Discover and read the best of Twitter Threads about #juneteenth

Most recents (24)

#Murfreesboro Police investigating two separate shootings (Thursday) #Tennessee
wkrn.com/news/crime-tra… Image
BATON ROUGE, #Louisiana man out on bond and with active warrants has been accused of being involved in separate shootings that wounded five people, including two children.
usnews.com/news/best-stat… Image
6 shootings in 6 hours: 9 wounded, 1 killed in Minneapolis #Minnesota (Friday)
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Read 98 tweets
The fact that white people think the Civil Rights Movement was just Rosa Parks sitting quietly and MLK peacefully protesting is proof that the American education system is rooted in White supremacy. Black history was turned into a Disney version for White consumption and comfort.
As an educator, this is why I have to fight that bullshit narrative EVERY. SINGLE. DAY! Even the police have been doing what they are doing to protesters now, for over a century to Black people…

WAKE UP! This was/is not a fairytale. This is the real world! Educate your children
Some people are just now knowing what #Juneteenth was/is about for Black culture. If you watched @watchmen on HBO, then you also probably learned about what happened to #BlackWallStreet in Tulsa. That was not an isolated event, it happened all across the US — Deep South and North
Read 4 tweets
Read this thread for a summary of our Board Chair @JonesDjon4316's July 2nd Call To Action "Three Little Words", inspired by @thelauracoates.

View the full article at VotingRightsAlliance.org

#July4th #IndependenceDay #Juneteenth #BlackLivesMatter #BLM #BlackVotesMatter
Just Three Words.

“Give me Liberty!”

Just Three Words.

“We the People!”

Just Three Words.

“In The Beginning.”

Just Three Words

#BlackLivesMatter Sometimes three little words can carry a meaning so heavy that the National Guard must be called out to try to quiet them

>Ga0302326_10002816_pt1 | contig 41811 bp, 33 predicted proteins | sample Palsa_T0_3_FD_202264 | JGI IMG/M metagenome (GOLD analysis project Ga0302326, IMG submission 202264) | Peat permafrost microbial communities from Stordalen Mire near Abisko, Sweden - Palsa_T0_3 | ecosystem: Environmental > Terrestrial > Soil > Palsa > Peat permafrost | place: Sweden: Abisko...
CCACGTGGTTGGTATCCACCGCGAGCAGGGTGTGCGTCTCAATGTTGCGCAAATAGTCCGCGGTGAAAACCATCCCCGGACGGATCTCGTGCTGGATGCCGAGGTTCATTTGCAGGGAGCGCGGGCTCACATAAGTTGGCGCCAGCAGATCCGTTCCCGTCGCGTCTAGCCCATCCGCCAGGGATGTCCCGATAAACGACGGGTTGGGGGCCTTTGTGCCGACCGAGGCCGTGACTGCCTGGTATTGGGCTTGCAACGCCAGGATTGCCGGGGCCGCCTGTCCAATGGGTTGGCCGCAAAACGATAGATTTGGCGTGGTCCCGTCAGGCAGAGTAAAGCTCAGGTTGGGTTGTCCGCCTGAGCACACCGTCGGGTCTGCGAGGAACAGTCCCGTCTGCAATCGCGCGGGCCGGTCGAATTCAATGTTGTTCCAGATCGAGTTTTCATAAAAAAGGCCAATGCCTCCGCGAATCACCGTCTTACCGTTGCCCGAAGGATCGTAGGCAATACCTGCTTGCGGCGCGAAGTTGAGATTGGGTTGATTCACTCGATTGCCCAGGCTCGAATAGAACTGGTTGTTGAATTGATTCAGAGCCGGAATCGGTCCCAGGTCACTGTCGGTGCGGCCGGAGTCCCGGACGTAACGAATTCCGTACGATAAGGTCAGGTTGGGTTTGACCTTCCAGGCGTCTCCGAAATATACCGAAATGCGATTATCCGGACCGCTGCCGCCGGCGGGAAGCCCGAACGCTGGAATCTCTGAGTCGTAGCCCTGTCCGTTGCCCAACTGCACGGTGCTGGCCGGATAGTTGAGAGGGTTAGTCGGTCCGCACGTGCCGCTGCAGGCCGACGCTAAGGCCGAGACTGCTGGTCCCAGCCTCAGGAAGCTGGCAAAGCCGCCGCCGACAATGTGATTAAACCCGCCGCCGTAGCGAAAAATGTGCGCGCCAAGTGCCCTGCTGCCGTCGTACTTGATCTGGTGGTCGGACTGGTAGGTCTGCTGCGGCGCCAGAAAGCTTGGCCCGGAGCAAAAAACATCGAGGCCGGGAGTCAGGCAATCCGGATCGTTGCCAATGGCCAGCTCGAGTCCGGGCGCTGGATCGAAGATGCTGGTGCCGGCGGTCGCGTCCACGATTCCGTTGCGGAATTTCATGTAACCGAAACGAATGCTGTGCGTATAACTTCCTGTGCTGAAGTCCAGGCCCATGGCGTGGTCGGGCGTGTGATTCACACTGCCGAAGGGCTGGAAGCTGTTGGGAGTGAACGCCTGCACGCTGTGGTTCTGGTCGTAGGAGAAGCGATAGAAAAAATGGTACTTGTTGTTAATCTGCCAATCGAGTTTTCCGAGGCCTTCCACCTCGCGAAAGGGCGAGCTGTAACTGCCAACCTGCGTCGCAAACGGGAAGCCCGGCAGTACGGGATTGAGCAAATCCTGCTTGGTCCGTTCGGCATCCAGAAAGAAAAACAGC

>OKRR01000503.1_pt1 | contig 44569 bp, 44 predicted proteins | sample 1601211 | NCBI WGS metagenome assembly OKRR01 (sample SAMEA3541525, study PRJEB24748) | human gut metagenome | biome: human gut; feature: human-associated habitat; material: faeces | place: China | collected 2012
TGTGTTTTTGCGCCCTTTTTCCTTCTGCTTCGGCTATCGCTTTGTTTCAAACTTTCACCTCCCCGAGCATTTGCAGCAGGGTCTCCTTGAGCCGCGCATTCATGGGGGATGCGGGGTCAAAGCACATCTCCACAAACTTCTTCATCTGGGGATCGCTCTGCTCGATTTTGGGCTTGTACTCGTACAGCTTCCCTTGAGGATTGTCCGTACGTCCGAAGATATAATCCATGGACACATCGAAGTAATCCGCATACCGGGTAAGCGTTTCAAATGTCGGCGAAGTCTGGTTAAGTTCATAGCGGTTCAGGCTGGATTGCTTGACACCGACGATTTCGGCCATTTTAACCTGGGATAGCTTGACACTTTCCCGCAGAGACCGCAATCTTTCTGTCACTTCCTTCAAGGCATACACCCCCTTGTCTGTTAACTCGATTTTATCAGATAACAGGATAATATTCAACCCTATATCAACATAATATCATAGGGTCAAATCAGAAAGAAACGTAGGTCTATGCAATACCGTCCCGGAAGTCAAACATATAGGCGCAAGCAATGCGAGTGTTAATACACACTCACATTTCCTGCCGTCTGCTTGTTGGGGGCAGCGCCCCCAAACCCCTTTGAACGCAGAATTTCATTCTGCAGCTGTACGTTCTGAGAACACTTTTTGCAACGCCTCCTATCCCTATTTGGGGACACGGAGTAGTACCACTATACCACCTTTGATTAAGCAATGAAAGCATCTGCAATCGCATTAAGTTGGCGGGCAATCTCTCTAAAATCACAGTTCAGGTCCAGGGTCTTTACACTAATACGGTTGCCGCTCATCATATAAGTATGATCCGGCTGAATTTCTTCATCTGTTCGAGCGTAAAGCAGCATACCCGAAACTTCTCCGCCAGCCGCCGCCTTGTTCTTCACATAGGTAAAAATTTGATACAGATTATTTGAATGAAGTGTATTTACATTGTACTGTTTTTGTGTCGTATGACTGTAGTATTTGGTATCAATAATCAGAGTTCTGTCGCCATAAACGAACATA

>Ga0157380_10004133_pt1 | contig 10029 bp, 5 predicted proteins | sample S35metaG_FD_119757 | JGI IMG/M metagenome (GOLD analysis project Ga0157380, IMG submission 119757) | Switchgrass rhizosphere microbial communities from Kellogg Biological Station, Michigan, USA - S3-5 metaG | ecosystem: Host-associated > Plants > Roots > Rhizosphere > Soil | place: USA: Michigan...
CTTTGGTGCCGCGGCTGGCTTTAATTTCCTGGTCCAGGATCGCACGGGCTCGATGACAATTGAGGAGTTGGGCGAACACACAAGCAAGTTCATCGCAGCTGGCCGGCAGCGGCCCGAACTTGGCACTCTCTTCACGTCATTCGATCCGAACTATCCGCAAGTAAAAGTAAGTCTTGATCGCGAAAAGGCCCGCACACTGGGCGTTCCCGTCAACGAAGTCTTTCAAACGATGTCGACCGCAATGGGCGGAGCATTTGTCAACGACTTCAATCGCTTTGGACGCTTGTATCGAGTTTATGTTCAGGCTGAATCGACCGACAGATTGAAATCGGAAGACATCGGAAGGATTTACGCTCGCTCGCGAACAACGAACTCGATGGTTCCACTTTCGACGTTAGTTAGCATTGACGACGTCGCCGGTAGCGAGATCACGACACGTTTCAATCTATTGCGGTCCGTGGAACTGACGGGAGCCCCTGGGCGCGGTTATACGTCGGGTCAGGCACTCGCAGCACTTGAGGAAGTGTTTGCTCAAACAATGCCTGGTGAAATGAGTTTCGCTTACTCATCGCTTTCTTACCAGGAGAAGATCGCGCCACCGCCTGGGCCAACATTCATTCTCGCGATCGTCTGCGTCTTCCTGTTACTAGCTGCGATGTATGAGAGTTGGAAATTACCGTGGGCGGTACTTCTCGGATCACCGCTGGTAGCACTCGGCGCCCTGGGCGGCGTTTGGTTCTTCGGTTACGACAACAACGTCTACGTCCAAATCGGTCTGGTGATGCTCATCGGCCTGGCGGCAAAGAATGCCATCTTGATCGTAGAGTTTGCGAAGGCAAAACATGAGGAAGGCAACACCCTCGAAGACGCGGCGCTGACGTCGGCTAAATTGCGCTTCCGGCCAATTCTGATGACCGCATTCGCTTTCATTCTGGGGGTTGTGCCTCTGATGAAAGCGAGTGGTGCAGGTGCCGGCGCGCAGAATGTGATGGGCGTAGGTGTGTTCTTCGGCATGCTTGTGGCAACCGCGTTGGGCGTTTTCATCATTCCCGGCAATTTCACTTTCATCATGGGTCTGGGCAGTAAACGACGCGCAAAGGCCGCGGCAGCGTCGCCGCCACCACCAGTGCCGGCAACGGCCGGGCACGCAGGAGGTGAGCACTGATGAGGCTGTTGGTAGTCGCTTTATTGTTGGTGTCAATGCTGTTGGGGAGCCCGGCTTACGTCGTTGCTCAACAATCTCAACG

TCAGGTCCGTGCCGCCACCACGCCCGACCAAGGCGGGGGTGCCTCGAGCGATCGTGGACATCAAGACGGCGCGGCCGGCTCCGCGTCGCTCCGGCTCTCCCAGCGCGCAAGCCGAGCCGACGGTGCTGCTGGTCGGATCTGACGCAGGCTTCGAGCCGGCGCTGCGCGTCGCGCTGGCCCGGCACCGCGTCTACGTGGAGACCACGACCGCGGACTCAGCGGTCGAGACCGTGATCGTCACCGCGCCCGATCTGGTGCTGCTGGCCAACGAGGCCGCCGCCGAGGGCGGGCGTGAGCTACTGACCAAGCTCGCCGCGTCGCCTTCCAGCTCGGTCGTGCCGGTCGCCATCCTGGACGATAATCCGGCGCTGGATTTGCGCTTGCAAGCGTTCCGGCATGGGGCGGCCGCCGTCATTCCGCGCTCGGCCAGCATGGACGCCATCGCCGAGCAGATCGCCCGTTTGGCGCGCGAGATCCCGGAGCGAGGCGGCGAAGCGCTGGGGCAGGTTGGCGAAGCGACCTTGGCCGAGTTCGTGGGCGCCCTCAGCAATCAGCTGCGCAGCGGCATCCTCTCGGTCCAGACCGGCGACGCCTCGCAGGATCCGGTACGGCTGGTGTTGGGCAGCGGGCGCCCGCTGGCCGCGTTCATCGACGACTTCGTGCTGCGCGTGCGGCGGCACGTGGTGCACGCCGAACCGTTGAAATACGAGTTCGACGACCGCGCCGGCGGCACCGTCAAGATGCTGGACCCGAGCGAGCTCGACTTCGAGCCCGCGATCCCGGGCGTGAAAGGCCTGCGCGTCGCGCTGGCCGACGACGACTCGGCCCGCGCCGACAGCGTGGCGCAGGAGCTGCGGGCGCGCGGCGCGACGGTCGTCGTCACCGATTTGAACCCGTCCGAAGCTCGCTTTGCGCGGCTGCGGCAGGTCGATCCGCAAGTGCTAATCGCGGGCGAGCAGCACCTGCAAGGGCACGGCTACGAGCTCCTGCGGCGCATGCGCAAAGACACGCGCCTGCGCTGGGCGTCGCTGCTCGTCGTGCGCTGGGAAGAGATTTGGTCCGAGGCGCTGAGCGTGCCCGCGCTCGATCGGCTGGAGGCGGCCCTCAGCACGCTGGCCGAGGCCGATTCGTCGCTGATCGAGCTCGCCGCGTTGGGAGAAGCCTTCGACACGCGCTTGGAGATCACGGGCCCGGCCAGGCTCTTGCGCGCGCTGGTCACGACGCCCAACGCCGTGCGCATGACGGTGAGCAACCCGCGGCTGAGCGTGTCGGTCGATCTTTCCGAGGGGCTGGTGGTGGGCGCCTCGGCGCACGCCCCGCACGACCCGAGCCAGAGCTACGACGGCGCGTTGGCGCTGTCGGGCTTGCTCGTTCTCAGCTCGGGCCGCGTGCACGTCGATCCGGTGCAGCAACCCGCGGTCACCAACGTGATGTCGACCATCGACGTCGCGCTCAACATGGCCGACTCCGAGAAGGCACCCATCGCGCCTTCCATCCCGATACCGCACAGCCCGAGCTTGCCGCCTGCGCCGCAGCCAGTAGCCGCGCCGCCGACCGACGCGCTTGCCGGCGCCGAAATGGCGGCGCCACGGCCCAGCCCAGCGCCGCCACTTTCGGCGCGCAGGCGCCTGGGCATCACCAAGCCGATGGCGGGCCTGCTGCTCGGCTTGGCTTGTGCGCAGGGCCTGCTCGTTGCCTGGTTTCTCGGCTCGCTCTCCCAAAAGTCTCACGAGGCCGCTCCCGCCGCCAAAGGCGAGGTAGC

Today, three little words have awoken a consciousness in America that will forever change the direction of our country...Black Lives Matter! Black Voters Matter! #BlackLivesMatter #BlackVotersMatter #BLM #GeorgeFloyd #BreonnaTaylor
Read 9 tweets
I have to tell y’all something.
Last night I had an amazing conversation with my Black brother. He was living with me when Obama was elected the first time and since then we talk politics more openly than I do with most people IRL.

We talk all the time, but last night we had a long conversation...
He is so frustrated and I get it. Watching the righteous movement sparked by the murder of George Floyd get hijacked by people who don’t give a shit about the Black community.
All of this destruction... and for what?

Will a single thing change?

We all want the same answers.
Read 25 tweets
Had to take a day off for #Juneteenth, but before the day is over I’m posting Day #10
of Jones & Okun’s “Characteristics of #WhiteSupremacyCulture”.

Today’s characteristic is #FearOfOpenConflict.

“❌ people in power are scared of conflict and try to ignore it or run from it”
#FearOfOpenConflict

“❌ when someone raises an issue that causes discomfort, the response is to blame the person for raising the issue rather than to look at the issue which is actually causing the problem”/2

#whitesupremacyculture
#FearOfOpenConflict

“❌ emphasis on being polite